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Playing football in winter is not always easy, especially for young children. It can be hard to motivate a young player to go out and train when the temperature is hovering around zero. Here's some advice on keeping them interested when it's chilly outside
It's difficult to keep up your motivation to go to training, particularly for people living in particularly cold regions. To help your child stay motivated, you need to send them off to training with equipment that's suitable for playing in the cold.
It's essential that young footballers have a full outfit for playing in winter. A base layer (base layer top, long or short undershorts) will help your child (or brother, sister, nephew, niece, etc.) maintain their body temperature as they play while benefiting from optimal perspiration wicking.
At Kipsta, we've carefully designed our clothing, particularly for the base layers worn on areas of the body which sweat a lot, to be adapted to children because the way they sweat is not the same as adults.
This advice applies at any time of year, but is particularly important in winter. There are balls which are 15% lighter than standard balls. These balls allow the youngest players to experience the sensation of the game, to be able to lift the ball and aim for the sky like the adults, or even to do headers without hurting themselves.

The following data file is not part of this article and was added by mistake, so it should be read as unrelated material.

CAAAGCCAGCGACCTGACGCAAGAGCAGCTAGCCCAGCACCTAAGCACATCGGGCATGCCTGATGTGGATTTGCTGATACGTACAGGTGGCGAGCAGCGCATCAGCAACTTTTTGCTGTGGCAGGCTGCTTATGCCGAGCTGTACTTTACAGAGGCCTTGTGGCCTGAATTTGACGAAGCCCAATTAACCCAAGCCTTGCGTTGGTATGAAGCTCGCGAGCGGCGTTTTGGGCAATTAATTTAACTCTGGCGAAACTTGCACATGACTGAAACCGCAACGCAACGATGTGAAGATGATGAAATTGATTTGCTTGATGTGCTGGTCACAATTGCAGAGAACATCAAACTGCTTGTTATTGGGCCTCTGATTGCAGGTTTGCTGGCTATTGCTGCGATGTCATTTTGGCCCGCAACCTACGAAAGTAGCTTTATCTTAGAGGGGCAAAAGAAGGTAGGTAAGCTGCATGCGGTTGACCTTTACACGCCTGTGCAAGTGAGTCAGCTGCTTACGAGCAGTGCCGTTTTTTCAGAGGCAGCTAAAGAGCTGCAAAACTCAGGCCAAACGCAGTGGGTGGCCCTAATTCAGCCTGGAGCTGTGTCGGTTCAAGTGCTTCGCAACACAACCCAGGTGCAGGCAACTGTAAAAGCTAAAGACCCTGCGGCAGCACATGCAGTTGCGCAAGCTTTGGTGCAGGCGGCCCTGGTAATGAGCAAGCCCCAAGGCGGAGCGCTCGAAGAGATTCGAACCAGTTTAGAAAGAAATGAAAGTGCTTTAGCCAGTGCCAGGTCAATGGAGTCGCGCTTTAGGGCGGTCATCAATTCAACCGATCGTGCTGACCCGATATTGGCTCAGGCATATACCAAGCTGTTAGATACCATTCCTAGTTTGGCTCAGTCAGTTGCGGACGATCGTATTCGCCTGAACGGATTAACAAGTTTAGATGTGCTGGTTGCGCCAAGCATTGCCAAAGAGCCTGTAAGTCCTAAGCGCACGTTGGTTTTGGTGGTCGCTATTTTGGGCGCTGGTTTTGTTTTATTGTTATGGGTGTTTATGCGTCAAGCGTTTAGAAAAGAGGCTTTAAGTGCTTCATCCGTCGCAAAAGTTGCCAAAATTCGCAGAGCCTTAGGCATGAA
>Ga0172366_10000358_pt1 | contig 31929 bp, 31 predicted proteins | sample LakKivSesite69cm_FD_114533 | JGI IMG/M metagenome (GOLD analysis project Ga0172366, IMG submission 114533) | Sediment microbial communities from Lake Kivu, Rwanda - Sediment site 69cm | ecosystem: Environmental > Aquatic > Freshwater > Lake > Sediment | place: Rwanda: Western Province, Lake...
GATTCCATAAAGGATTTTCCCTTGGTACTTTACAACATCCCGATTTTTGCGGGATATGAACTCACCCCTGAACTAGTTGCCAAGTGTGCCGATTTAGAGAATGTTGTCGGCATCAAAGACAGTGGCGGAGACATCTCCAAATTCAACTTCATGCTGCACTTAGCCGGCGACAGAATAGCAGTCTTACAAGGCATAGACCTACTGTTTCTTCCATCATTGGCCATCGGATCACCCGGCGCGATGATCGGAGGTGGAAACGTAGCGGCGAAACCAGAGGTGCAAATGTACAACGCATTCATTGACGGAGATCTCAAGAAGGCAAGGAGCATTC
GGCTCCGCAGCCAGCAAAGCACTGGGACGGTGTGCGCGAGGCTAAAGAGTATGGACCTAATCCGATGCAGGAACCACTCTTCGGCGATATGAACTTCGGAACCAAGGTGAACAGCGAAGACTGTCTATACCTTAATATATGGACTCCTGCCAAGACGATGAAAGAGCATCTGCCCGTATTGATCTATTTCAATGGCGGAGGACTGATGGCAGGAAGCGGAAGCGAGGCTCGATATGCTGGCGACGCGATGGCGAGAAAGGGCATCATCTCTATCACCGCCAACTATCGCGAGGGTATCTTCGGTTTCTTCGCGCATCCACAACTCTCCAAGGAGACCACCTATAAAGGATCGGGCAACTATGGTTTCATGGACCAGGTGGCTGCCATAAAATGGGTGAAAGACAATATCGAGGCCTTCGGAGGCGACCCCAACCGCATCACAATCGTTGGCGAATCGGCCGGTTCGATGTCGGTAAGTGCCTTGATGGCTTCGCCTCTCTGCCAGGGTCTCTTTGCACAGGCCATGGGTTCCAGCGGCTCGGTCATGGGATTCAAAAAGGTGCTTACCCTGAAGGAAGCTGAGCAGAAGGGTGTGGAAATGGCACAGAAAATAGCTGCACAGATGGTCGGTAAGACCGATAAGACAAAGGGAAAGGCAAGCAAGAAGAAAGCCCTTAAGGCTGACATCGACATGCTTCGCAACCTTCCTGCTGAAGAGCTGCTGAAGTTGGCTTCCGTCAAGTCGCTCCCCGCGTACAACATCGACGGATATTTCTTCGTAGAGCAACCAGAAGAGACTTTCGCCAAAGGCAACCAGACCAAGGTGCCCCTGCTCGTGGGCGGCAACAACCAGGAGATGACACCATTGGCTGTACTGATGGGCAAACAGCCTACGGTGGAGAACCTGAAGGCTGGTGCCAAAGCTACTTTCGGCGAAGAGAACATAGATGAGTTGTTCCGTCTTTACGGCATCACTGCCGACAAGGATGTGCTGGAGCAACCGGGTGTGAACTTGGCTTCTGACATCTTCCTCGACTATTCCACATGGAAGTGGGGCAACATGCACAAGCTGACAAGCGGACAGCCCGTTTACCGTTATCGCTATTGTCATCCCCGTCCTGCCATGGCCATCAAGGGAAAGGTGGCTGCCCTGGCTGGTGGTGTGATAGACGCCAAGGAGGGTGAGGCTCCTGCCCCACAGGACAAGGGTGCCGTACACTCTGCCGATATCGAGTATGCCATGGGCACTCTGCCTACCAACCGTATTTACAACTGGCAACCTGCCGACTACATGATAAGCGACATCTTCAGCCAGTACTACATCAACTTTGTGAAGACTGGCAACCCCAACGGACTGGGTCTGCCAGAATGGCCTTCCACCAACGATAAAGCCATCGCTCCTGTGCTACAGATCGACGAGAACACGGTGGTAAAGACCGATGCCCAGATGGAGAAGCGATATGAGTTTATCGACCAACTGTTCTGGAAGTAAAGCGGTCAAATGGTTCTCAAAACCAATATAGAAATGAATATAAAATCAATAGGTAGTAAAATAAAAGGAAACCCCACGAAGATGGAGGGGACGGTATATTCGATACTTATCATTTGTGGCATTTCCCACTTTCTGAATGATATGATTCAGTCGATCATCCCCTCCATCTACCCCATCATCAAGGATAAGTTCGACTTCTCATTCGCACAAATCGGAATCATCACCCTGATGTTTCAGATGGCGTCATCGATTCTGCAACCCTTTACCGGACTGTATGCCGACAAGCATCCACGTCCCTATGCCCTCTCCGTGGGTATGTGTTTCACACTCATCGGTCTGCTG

Of course with the cold, we tend to hurt our feet more easily when kicking the ball. But this is reduced if you use a lighter ball!
There is another solution for those more sensitive to the cold: futsal. This sport is played indoors, so there's no problem when it comes to temperature. The other benefit of playing futsal is that it helps develop technical skills The pitch is smaller, so players learn to develop their game in a small space, which can be very useful for outdoor football. Besides, many of football's biggest names have come into the sport by way of futsal. People like Ronaldinho, for example began their careers with it. And he's done well!
This last piece of advice is for you. If you're going to watch your child's training or match, you should also remember to do one or two things to prepare.
The most obvious one: prep for the weather. Football pitches are often very exposed to the wind, and so it can feel very cold when you stand still.
Try to find a club with a small shelter, which might help you keep a little warmer. A refreshments area with a view over the pitch would be even more comfortable and sociable, particularly when conditions return to normal, let's hope that happens ASAP!